Are You watching, God?

Have You seen the innocent swept away?

Are You listening, God?

Have You heard their cries?

Be with them, God.

Be their strength and their comfort.

Let them know You are near.

Work through us, God.

Teach us to be Your messengers on earth.

Wake us up, God,

Show us how to help.

Use us, God, shine through us,

Inspire us to rebuild the ruins.

Open our hearts so we can comfort the mourning.

Open our arms so we can extend our hands to those in need.

Shake us out of our complacency, God.

Be our guide,

Transform our helplessness into action,

Our generous intentions into charity,

Turn the prayers of our souls into acts of kindness and compassion.


Rabbi Naomi Levy is spiritual leader of Nashuva ( She is the author of “Talking to God: Personal Prayers for Times of Joy, Sadness, Struggle, and Celebration” (Doubleday, 2002)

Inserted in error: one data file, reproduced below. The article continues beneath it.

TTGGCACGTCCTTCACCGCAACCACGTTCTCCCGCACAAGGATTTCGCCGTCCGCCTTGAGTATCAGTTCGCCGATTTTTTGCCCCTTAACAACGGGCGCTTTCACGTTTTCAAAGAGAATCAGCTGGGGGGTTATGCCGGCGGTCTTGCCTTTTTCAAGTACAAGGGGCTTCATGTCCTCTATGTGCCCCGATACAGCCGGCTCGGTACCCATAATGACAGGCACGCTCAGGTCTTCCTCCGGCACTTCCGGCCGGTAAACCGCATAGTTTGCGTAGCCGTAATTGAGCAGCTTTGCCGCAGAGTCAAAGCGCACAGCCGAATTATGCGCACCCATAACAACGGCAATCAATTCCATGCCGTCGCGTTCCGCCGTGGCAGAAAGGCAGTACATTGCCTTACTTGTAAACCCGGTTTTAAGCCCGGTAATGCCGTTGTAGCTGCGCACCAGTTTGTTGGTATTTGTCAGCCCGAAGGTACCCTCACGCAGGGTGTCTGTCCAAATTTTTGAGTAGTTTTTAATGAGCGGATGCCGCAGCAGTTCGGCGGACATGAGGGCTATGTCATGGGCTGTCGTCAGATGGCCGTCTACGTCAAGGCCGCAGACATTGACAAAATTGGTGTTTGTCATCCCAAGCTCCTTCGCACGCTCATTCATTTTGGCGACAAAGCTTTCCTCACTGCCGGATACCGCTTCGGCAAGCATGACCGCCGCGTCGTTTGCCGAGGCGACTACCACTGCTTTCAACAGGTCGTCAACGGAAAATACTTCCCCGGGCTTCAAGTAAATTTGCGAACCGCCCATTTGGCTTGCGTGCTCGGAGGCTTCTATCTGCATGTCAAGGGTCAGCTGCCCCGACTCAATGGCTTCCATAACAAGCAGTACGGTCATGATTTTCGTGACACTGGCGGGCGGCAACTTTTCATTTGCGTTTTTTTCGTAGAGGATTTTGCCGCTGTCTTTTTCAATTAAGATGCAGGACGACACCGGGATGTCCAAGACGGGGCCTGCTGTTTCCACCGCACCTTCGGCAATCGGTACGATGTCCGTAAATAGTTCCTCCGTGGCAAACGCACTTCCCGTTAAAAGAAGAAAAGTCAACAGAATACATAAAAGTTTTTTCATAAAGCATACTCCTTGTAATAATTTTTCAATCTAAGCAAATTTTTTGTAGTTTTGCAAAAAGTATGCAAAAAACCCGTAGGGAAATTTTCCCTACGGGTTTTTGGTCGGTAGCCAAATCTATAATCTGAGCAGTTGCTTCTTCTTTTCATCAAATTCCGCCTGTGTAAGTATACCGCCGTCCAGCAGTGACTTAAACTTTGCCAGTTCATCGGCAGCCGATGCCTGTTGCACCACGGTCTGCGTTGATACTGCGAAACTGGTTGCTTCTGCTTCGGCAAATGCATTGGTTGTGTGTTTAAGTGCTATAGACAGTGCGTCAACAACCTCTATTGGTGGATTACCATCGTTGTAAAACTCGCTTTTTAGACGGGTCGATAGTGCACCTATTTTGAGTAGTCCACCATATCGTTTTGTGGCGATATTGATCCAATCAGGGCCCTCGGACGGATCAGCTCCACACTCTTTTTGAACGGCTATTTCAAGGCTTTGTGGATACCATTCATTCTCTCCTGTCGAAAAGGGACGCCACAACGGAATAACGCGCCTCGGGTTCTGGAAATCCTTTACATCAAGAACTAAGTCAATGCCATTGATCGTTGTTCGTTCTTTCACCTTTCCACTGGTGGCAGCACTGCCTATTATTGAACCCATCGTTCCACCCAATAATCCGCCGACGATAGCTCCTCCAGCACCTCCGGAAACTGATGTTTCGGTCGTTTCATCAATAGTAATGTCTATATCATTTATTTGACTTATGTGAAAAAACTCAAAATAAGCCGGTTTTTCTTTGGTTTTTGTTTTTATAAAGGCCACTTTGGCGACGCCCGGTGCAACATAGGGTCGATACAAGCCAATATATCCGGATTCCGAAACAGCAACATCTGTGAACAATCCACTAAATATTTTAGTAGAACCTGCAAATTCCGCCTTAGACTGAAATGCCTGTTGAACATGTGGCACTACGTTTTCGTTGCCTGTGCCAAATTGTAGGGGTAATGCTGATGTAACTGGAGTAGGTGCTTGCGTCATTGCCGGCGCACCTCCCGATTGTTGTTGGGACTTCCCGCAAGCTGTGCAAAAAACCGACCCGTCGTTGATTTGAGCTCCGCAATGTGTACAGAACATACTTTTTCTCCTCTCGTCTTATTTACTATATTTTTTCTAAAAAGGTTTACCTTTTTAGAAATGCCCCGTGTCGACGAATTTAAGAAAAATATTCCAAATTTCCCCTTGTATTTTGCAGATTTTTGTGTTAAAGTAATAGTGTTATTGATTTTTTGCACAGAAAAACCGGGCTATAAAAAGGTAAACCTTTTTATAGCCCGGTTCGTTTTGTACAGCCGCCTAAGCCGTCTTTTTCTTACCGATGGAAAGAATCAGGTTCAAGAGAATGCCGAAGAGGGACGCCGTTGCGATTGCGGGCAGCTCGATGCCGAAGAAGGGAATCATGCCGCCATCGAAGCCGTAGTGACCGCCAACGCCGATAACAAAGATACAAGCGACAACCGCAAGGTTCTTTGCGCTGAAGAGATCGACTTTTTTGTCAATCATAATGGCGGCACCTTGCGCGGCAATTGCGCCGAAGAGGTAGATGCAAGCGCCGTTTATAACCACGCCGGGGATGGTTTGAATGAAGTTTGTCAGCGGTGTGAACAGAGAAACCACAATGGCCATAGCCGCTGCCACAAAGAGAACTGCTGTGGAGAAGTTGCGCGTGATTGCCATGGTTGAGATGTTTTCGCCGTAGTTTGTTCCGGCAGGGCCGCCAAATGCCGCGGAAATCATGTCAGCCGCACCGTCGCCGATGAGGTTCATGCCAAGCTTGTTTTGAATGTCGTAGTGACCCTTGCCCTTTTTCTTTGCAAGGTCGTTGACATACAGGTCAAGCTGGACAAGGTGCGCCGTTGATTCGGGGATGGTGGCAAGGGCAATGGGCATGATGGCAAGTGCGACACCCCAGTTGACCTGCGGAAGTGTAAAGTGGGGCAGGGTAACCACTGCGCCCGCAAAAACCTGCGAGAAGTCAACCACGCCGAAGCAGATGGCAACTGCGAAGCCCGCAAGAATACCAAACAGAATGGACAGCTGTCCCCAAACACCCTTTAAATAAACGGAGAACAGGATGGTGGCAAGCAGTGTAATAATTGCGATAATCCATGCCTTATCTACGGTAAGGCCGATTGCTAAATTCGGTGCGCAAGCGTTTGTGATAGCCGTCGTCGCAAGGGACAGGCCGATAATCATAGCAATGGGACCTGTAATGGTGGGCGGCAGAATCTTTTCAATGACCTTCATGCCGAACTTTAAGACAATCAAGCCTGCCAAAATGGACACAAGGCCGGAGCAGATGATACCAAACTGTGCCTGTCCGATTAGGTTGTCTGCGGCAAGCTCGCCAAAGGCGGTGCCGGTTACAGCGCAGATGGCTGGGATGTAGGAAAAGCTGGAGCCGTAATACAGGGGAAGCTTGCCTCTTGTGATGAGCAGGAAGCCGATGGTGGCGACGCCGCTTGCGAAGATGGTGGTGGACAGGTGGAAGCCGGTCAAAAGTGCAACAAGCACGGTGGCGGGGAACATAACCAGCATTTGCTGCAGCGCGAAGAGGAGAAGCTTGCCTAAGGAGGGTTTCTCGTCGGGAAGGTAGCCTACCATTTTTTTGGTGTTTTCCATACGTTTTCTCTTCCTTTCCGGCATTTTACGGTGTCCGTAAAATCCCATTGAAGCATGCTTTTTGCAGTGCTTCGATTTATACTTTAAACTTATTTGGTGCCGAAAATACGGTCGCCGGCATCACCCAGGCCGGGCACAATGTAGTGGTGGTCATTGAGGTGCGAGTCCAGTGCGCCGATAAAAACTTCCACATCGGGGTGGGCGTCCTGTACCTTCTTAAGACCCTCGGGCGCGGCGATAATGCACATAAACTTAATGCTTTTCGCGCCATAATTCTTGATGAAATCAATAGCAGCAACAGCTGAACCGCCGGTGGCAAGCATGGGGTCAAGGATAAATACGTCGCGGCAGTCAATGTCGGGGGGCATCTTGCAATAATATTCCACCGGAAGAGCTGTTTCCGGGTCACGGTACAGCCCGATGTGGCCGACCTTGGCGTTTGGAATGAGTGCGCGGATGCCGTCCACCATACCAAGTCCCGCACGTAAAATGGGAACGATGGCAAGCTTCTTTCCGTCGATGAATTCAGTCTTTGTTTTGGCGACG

Learning to Listen

Abraham Joshua Heschel would begin his lectures with a startling announcement: “Ladies and Gentlemen, a great miracle has just happened.” People would immediately sit forward, eager to know what happened. “The sun just went down,” he’d say. They would stare at him, wondering if he’d lost his mind. Some would laugh, others would shake their heads. Then he would begin to describe the inner life of the religious person. What does it mean to be religious? How does a religious person sees the world? He’d challenge the audience: What have you lost when you lose the capacity to wonder at a sunset? What sort of person are you when you’re no longer surprised or impressed, no longer compelled to stop and notice the sun setting? What do you lose when life becomes so dull?

“Wonder, or radical amazement,” Heschel wrote, “is the chief characteristic of the religious man’s attitude toward history and nature. One attitude is alien to his spirit: taking things for granted, regarding events as a natural course of things. As civilization advances, the sense of wonder declines. Such decline is an alarming symptom of our state of mind. Mankind will not perish for want of information, but only for want of appreciation. The beginning of our happiness lies in the understanding that life without wonder is not worth living.”